By Anne Lipsett
As we wade through the receding flood waters of COVID-19, we are left dealing with the economic fallout. In the United States, no sector has been able to avoid rising prices, as inflation has touched everything from food to fuel. Inflation is defined as the ‘decline of purchasing power of a given currency over time,’ and in the US, it has hit a 30-year high. Essentially, prices are rising because the currency—in this case the US dollar—is losing its value. Inflation is a natural phenomena within the economic life-cycle, as the value of currency is not stagnant. However, these past few months have seen massive price hikes across the board. The Federal Reserve (Fed) has been reassuring Americans that this is transitory inflation. Transitory means it is not permanent and prices will deflate in time. However, many economists and large institutions are starting to voice their doubts about just how temporary it is. This article will explore the debate, looking at timelines and analysis of economists who are team transitory inflation and team persistent inflation as well as include a critical reflection of the state of American inflation.
Inflation is a hot button issue because once it meets a certain benchmark, the Fed should increase interest rates to match the heightened cost of living. The Federal Reserve has a 2% target inflation. Right now, inflation is running at 6.2% as of October 2021.
Those who are on ‘Team Transitory’ are hopeful that it will start going back to normal once the pandemic winds down further, and they have set that as their timeline. Fed Chair Jerome Powell is adamant that once supply bottlenecks have eased, there will be a deflation in prices. He and the Biden administration have been placing the entirety of the blame on global supply chain issues and do not foresee any problems once they have opened up again. While no clear timeline exists, Powell continues to say that it will be better once the pandemic side effects ease.
Powell is waiting to pull the trigger on raising interest rates until the labor market recovers more, but economists are skeptical of this approach, especially because labor shortages are at an all-time high as people continue to quit their jobs. In a situation such as this, economists are questioning how the central bank defines transitory. Kathy Bostjancic, chief US financial economist at Oxford Economics pointed out that transitory, in its simplest form, means that it will not last in perpetuity. So, in theory, it is transitory, but after over six months of rising prices and with no light at the end of the tunnel just yet, economists are jumping ship to join ‘Team Persistent’.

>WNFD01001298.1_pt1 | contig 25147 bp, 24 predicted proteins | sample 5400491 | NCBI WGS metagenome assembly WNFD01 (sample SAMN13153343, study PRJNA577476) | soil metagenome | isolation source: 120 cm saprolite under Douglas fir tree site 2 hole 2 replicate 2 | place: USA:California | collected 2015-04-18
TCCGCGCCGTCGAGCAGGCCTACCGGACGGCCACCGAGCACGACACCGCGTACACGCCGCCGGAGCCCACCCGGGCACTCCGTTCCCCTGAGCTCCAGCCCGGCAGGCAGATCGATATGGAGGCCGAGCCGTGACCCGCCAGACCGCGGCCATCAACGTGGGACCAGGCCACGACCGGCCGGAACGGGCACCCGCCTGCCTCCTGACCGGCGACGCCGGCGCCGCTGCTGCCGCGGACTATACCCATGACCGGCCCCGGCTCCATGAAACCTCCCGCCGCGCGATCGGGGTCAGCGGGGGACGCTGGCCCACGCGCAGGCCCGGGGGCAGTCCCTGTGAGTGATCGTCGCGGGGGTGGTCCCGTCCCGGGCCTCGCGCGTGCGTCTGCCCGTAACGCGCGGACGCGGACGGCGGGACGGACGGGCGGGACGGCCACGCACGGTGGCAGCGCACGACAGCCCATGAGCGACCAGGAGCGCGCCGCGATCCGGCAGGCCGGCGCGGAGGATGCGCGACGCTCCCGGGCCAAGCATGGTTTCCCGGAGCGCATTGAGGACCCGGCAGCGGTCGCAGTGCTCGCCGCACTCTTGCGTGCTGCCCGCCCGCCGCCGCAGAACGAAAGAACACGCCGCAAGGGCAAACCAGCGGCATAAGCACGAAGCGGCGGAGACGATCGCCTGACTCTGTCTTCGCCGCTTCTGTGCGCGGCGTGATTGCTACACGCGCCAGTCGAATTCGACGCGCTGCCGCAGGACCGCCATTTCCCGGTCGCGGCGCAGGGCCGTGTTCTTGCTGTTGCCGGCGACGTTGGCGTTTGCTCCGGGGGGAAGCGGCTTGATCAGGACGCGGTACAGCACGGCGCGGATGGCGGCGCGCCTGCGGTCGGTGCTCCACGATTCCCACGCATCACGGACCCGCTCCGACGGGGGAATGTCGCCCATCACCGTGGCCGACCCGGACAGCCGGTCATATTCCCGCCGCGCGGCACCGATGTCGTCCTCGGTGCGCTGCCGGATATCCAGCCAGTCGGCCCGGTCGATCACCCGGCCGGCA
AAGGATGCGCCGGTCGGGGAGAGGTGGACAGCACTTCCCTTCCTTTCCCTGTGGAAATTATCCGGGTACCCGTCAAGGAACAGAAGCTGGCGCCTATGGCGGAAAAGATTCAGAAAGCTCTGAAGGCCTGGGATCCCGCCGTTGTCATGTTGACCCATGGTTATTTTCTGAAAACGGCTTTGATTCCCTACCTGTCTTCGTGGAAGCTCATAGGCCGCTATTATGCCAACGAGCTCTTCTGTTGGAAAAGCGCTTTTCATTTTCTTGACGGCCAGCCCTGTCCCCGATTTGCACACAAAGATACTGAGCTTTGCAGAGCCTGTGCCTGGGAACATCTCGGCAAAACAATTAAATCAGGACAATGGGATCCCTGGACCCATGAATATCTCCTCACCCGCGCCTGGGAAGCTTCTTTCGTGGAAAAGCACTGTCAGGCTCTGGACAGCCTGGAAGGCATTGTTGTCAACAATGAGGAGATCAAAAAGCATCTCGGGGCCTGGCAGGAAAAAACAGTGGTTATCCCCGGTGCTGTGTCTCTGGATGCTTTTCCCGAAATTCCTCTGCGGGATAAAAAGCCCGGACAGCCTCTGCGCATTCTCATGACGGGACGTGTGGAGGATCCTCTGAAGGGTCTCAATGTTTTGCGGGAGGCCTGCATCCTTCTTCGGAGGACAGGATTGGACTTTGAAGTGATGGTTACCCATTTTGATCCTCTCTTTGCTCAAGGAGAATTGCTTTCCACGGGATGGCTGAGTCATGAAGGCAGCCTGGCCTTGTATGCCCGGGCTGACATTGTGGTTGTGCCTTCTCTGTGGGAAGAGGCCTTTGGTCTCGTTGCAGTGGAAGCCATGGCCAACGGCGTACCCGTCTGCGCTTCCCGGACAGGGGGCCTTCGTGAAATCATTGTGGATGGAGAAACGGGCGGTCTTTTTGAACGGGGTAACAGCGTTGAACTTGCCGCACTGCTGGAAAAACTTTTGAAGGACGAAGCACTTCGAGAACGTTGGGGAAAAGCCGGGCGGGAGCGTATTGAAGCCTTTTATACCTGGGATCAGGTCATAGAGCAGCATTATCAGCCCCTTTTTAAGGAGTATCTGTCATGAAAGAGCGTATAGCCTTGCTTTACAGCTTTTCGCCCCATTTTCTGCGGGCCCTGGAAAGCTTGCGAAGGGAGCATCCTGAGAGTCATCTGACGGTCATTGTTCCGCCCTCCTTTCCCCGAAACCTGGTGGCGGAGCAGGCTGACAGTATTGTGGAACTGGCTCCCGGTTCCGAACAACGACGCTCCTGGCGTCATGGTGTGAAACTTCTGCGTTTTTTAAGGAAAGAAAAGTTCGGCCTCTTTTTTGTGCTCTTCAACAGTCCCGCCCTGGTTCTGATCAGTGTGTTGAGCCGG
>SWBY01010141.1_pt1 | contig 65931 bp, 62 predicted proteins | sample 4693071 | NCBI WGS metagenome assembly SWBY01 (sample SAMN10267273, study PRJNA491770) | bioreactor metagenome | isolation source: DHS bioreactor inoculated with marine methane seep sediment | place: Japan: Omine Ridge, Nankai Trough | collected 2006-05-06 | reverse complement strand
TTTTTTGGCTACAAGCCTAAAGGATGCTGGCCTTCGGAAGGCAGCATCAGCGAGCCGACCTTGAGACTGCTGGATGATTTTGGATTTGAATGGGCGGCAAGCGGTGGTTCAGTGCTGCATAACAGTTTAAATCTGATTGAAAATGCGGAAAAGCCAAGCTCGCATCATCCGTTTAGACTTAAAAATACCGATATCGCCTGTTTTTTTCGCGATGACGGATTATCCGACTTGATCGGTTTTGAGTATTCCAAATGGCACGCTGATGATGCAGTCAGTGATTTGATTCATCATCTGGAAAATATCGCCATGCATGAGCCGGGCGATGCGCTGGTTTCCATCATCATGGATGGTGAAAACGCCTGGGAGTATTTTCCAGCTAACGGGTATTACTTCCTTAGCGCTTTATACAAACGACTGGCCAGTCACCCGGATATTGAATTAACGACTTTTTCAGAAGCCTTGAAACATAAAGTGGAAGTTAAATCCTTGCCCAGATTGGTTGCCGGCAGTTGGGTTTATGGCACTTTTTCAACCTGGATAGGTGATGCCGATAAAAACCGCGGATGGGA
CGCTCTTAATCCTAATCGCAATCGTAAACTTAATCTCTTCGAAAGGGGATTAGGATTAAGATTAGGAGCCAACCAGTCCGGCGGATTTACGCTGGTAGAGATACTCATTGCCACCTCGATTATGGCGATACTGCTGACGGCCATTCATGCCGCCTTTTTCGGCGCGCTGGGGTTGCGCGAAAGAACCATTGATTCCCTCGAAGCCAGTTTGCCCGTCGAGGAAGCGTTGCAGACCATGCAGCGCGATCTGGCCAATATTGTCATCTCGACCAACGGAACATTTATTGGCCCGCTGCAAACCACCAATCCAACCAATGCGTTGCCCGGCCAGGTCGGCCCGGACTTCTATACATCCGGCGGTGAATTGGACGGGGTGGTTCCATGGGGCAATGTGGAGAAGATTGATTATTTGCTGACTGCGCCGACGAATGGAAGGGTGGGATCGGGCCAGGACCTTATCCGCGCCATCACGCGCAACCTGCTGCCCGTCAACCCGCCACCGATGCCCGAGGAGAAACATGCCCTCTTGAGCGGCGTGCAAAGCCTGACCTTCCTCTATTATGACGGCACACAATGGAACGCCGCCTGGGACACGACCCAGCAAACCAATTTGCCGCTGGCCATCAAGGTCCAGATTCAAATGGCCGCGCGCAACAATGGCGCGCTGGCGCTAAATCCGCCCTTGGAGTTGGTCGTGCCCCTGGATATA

On the other side, there are the economists who feel that inflation will be persistent, or, at the very least, last longer than those who believe it to be transitory. Pent up consumer demand, rising wages, and supply bottlenecks have created a perfect storm for inflation to continue to spiral. Bostjancic has indicated that she believes it will get worse before it gets better, but should start to ease by the second quarter of 2022. Goldman Sachs analysts have predicted an easing of inflation by the end of 2022. Raising interest rates is a move that would help to tame inflation, but the Fed’s reluctance to do so could spell trouble for this being considered transitory. Capital Economics released a statement to investors that inflationary measures are broadening out, which indicates that inflation will linger for longer than anticipated by the Fed. The president of the Atlanta Federal Reserve, Raphael Bostic, has broken away from Fed leadership and has stated that he no longer considers it to be transitory and inflation is here to stay for the time being.
Those on ‘Team Persistent’ do not consider this to be as bad as it was in the 1970s, nor do they think this will be a years-long battle. However, they no longer consider this to be a temporary problem that is a side effect of the pandemic. They cite the uncertainty on when this will ease as a reason one cannot consider it to be transitory; it is hard to label something as temporary when one cannot tell when it will end. Both sides of the debate raise fair points. While the pandemic has certainly been a driving force behind the price hike, inflation has taken on a life of its own and broadened beyond what was seen earlier in 2020 with rising home and vehicle prices. No consumer product has been left untouched from inflation, and with rising wages, near-zero interest rates, and continuing supply chain problems, organizations will have to continue to raise prices to make ends meet. The Fed needs to announce a plan to tame inflation, as consistently towing the party line of ‘Team Transitory’ has done nothing to assuage the fears of US consumers. Consumer sentiment in the US is at a ten-year low due to fears about inflation and anger at the Biden Administration for failing to put any policy in place to ease the burden. Inflation affects everyone, with low income earners being affected the most. If this trend of inaction continues, consumer sentiment will fail to bounce back and inflation will run unchecked. Transitory inflation would imply that people could grit their teeth and bear it as they wait for a self-correction, but this is no longer the case, and the Fed needs to put a plan in place to tame what has gotten out of control.
The views expressed in this article are the author’s own, and may not reflect the opinions of The St Andrews Economist.
Photo by Ibrahim Boran on Unsplash